The Chairman and CEO of the Television Academy calls it the “platinum age of television.” Frank Scherma spoke about how connected television viewing makes friends and family as it is a shared experience. Mostly, though, these awards shows prove it is the platinum age of bloated egos and groupthink.
Three hours long, the 71st Annual Primetime Emmy Awards, which aired on FOX September 22, did dip into political agendas, though. There was some brief scolding by some award winners but the longest lecture came from actress Michelle Williams.
After her infamous pay gap experience, she went on about equal pay for women in the industry using the trope of women – especially women of color – receiving less pay than white male actors. She is fighting the patriarchy, you see:
I see this as acknowledgement of what is possible, this show. Sam Rockwell, I know how hard you worked. I see this as an acknowledgement of what is possible when a woman is trusted and feels safe enough to voice her needs and respected enough to be heard. When I ask for more dance classes, I heard yes. Voice lessons, yes. Hair not made out of rubber, yes. All these things require effort and cost more money. But my bosses never presumed to know better than I did about what I needed in order to do my job and honor Gwen Verdon. Thank you so much to FX and fox 21 studios for supporting me and paying me equally, because they understood. Because they understood that when you put value into a person, it empowers that person to get in touch with their own inherent value. Where do they put that value? They put it into their work. The next time a woman, especially a woman of color, because she stands to make 52 cents on the dollar compared to her white male counterparts, tells you what she needs in order to do her job, listen to her, believe her, because one day she might stand in front of you and say thank you for allowing her to succeed because of her workplace environment and not in spite of it.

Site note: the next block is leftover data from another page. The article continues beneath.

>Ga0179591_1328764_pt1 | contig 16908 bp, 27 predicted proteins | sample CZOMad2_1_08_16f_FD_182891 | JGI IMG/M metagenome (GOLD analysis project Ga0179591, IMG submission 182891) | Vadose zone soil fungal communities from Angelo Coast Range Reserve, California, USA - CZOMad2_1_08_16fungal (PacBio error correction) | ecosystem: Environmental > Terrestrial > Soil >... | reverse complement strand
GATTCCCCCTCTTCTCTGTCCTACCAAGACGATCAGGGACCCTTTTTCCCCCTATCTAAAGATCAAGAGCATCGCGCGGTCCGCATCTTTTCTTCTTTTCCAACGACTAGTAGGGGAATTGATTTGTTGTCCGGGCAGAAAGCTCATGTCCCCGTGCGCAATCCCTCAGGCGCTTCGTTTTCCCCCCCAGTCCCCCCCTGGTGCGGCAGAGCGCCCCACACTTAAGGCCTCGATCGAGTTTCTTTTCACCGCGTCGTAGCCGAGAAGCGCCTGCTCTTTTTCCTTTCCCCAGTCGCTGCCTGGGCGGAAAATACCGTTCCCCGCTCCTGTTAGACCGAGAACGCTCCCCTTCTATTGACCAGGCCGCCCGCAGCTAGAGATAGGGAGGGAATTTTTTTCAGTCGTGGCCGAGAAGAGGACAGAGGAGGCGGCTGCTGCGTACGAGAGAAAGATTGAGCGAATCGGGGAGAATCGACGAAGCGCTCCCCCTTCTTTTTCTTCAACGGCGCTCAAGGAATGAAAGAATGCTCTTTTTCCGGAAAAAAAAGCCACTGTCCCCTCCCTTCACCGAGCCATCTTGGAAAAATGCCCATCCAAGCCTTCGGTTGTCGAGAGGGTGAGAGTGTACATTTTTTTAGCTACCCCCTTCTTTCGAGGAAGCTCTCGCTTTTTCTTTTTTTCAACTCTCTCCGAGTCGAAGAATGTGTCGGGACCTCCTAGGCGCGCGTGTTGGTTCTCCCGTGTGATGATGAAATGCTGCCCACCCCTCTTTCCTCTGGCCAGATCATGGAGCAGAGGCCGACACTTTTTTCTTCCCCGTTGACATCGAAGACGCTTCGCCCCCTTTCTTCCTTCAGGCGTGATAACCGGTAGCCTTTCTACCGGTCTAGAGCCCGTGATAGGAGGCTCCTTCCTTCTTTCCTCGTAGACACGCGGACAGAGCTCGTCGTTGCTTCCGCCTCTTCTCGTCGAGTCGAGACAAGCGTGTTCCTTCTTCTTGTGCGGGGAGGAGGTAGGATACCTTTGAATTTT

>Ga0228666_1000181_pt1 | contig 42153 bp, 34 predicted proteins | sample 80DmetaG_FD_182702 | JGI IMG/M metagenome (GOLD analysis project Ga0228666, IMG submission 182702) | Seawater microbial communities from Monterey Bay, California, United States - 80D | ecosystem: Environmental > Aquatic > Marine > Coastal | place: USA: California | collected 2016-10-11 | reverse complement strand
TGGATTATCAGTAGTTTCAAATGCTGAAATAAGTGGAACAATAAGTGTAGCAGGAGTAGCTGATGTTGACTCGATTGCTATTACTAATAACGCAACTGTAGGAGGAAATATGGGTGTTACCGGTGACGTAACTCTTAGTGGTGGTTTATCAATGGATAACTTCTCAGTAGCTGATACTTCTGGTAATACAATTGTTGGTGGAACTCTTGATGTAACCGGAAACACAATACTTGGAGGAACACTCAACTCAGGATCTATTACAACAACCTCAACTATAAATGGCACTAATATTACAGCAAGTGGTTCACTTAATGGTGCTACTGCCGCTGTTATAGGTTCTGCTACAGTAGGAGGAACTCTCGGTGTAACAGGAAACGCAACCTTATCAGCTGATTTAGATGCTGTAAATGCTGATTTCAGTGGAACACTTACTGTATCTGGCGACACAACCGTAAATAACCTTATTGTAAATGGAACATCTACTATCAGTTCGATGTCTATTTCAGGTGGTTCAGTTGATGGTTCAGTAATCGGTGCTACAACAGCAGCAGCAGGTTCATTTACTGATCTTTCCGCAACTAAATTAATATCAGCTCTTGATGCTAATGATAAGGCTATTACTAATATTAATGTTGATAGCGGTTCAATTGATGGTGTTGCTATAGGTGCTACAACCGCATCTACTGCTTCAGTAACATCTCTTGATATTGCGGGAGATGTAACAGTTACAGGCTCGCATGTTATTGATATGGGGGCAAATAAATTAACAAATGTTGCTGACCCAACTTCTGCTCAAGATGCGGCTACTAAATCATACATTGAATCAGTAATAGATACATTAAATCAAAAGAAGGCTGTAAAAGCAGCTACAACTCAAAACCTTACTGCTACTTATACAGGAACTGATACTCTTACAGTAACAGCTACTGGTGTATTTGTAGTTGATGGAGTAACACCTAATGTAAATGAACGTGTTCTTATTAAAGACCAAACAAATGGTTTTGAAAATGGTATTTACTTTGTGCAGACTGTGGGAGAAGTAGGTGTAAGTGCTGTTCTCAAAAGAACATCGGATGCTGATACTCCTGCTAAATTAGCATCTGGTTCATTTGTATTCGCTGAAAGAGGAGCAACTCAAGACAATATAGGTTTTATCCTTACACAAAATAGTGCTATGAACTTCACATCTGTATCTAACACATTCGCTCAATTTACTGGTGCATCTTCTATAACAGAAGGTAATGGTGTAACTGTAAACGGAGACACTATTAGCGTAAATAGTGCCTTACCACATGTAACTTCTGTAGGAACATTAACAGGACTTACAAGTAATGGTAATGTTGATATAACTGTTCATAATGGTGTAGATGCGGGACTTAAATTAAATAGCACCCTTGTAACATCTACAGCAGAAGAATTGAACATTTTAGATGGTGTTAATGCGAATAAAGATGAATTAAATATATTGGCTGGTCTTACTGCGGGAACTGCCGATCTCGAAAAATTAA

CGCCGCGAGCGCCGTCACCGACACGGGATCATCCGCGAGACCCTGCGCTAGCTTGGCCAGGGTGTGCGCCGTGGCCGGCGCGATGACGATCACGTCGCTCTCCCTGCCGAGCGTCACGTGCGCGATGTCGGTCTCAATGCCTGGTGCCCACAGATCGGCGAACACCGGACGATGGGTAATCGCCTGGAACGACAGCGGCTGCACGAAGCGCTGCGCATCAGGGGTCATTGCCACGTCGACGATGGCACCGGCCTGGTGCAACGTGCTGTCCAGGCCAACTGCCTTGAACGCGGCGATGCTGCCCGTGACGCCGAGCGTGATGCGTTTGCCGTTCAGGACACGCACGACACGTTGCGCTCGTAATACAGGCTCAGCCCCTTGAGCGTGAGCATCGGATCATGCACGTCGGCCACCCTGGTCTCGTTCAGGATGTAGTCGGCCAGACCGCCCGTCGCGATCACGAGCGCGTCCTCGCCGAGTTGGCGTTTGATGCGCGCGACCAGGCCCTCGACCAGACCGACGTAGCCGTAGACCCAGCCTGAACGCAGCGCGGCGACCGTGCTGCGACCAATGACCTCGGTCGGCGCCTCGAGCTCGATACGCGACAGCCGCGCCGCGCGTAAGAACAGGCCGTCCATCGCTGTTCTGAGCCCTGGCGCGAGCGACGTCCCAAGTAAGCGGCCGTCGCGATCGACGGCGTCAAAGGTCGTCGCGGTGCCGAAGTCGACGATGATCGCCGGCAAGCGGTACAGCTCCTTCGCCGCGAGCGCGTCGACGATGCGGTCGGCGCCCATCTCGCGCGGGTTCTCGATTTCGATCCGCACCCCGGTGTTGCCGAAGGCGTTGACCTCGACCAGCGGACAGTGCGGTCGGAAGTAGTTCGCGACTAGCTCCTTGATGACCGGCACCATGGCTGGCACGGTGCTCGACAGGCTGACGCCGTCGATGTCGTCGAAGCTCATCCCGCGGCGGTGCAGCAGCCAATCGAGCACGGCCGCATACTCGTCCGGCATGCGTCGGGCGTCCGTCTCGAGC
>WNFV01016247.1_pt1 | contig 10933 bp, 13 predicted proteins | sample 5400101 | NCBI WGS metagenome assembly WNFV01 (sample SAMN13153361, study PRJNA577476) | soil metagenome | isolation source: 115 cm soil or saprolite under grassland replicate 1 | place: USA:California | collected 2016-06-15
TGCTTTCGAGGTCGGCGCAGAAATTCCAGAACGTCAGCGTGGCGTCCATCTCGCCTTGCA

Actress Patricia Arquette won Best Supporting Actress in a Limited Series for “The Act.” Still grieving the death of her transgender sibling in 2016, she kicked off the LGTBQ agenda as she encouraged the audience to hire transgendered people. She tearfully said they are persecuted and need jobs to live like everyone else.
RuPaul’s Drag Race received the Emmy for Outstanding Competition Series. RuPaul encouraged everyone to register to vote and go to Vote.gov to do so.
Billy Porter, a gay actor on the series Pose, won for Lead Actor in a Drama Series. Wearing a sparkling suit and a large asymetrical hat, he paraphrased a quote from James Baldwin about “vomiting up the filth I was taught about myself and halfway believed.” His message is that everyone has a right to be here.
Jharrel Jerome won Lead Actor in a Limited Series or Movie for his role in Netflix's When They See Us. He led a standing ovation for "the exonerated five," the five Central Park men the series was based on who were also in the audience.
There was one brief disapproving message from a British writer about U.S. immigration policy. Jesse Armstrong won for his writing on the HBO series Succession. Noting the noticeable number of British winners in this year’s ceremony, he said, “I’m quite overwhelmed, I didn’t expect that. Quite a lot of British winners. Maybe too many. Maybe you should have a think out those immigration restrictions.”
This wasn’t the most obnoxious award show in recent years, but it wasn’t politics and agenda-free, either. It landed somewhere in the middle. There is always hope that sometime the entertainment industry will get it right and just accept their awards graciously and leave us alone.